The Rainforest Pharmacy: Amazonian peoples’ resilience in the face of the pandemic

This is a story of the peoples of the Ecuadorian Amazon, an account of the arrival of COVID-19 deep in the rainforest, and how communities came together and shared their knowledge to confront the pandemic and its far-reaching impacts.

Despite the unforeseen onset of the pandemic in 2020 and the devastation it caused worldwide, indigenous peoples embraced their ancestral knowledge and faced it with wisdom and in solidarity. From the initial months of the global emergency, communities throughout the Amazon resorted to ancestral knowledge through words, chants, and the experience of their elders.

The rainforest is a market, the rainforest is a pharmacy, the largest and best we have. Like the doctors who have medicine, we also have our rainforest where we have medicinal healing plants.

Nancy Guiquita
Wisdom keeper of the Waorani People

The Route of Ancestral Wisdom

Nemo Guiquita directs the Women and Health areas of the Confederation of Indigenous Nationalities of the Ecuadorian Amazon, CONFENIAE, where one of the projects carried out during the pandemic was the Health Route, a program designed to provide primary care to Amazonian communities, while also using ancestral wisdom to mitigate the coronavirus disease.

From the communities, we worked with wisdom keepers, youth and women to fight the disease. We had to turn once again to our community elders and start identifying medicinal plants, leaves, roots and stems. Our knowledge came back to life and has been a great achievement and strength for us.

Nemo Guiquita
Leader of the Waorani people

Nemo tells how at the beginning of the pandemic the roads were closed and the Ecuadorian State turned its back on them, but this abandonment resulted in an acceleration of the transmission of ancestral knowledge from the elders to the younger population. Families and entire communities went deep into the dense jungle to collect and then prepare the medicines that they used to treat the symptoms and alleviate the pain of the infected people.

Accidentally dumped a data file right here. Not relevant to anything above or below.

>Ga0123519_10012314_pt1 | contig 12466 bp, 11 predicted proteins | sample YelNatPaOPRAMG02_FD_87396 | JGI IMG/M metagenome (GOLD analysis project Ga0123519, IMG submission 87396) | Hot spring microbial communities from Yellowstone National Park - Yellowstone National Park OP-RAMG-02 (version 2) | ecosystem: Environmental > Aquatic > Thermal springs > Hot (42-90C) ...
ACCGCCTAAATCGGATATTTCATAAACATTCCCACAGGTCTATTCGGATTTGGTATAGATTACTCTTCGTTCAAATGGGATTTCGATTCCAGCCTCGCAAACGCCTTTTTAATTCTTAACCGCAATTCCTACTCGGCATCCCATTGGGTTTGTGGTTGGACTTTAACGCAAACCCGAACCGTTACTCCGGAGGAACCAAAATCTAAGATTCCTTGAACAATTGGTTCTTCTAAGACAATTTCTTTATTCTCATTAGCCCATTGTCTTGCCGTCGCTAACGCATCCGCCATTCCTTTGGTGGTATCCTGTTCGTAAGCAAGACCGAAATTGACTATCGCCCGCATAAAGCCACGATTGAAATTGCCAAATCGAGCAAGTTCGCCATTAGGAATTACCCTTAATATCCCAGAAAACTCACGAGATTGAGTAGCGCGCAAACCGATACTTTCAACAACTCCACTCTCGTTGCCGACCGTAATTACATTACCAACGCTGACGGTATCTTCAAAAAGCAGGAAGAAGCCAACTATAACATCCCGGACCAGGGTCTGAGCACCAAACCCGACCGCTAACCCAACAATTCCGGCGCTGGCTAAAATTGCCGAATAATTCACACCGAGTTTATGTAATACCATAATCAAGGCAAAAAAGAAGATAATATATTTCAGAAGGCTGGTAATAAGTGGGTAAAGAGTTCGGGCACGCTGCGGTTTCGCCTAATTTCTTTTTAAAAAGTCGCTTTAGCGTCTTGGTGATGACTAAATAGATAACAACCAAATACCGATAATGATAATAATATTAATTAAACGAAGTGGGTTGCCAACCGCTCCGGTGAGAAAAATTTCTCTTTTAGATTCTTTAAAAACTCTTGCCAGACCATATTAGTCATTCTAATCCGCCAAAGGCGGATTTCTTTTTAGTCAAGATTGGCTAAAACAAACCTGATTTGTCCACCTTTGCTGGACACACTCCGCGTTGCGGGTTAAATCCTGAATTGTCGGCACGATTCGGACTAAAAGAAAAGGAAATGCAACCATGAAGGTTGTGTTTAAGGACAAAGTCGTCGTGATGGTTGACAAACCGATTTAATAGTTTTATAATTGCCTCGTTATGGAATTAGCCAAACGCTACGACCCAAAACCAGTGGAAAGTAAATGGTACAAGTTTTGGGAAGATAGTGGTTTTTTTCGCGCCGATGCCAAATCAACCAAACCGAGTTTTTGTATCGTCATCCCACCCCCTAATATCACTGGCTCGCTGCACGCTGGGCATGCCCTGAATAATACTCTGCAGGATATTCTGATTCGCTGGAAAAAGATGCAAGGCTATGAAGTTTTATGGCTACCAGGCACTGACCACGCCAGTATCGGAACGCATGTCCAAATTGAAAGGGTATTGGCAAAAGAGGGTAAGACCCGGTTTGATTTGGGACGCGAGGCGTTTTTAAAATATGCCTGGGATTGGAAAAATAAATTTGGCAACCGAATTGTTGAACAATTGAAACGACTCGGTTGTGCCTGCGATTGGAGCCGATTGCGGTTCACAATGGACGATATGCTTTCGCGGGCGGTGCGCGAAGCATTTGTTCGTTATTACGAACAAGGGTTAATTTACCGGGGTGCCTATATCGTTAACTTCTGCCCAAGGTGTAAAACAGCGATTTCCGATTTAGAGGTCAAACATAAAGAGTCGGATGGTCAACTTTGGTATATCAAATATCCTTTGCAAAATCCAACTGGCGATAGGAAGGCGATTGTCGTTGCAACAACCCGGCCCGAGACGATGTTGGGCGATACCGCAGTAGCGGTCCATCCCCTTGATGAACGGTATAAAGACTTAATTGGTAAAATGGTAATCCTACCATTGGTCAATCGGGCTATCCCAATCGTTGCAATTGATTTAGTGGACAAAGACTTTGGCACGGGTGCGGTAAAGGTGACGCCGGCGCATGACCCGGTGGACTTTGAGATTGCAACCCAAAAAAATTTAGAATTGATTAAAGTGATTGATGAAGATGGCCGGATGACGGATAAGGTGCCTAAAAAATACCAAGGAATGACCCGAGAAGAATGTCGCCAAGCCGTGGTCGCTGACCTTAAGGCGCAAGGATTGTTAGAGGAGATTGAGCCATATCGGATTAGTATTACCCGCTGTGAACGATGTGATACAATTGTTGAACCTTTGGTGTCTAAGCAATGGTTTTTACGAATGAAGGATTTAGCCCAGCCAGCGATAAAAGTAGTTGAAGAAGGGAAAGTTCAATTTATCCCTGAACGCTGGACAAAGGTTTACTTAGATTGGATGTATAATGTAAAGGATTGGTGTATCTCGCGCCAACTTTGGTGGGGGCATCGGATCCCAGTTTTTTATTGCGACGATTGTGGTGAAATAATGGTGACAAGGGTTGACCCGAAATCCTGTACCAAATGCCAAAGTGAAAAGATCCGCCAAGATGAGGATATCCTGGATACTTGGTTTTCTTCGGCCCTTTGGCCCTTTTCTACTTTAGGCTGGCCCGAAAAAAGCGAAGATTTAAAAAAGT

In another part of the vast Amazon rainforest, Unión Base also experienced this rebirth of ancestral knowledge. Indira Vargas, community leader of the Kichwa people, actively participated in several training processes on COVID-19 organized by CONFENIAE, and she trained as a health Promoter.

Together with a group of women from her community, Indira is part of the Awana Collective, a space for  sharing ancestral practices, experiences, and care, ranging from traditional food practices, the handling of native plants and seeds, to bonfire discussions, ancestral medicines and the role of women in community development.

For as long as I can remember, I have grown up with my grandparents in the community, and in fact, my grandparents taught me a lot about the stories and about knowledge itself. As an indigenous person, my grandmother taught me how to cultivate the land, and how knowledge is connected to the chants, says Indira about her training in the use of the vast variety of Amazonian plants.

One of the things about being a Promoter was getting to know other realities, other processes led by different nationalities. We realized that the medicinal plants were the same across all nationalities, in all the communities I had the opportunity to visit in the region.

Indira Vargas
Community leader of the Kichwa people

Indira talks about how the use of ancestral plants and medicines is consistent across the Amazonian communities of Ecuador, despite being from different territories, languages and peoples. This demonstrates a deep and intrinsic ancestral wisdom. Her work as a health Promoter is precisely a combination of ancestral and Western knowledge.

Both Western medicine and traditional medicine are good. Connecting the two would be a great step forward. It would be an intercultural construction: true interculturality in knowledge, Indira reflects.

This note is a preview of the series Resilience Stories, a TINTA (The Invisible Thread) project for the documentation and visibility of cases that show the adaptability, strength, and unity of people and communities in the face of COVID-19 in the territories that make up the Global Alliance of Territorial Communities in Latin America, Asia, and Africa.

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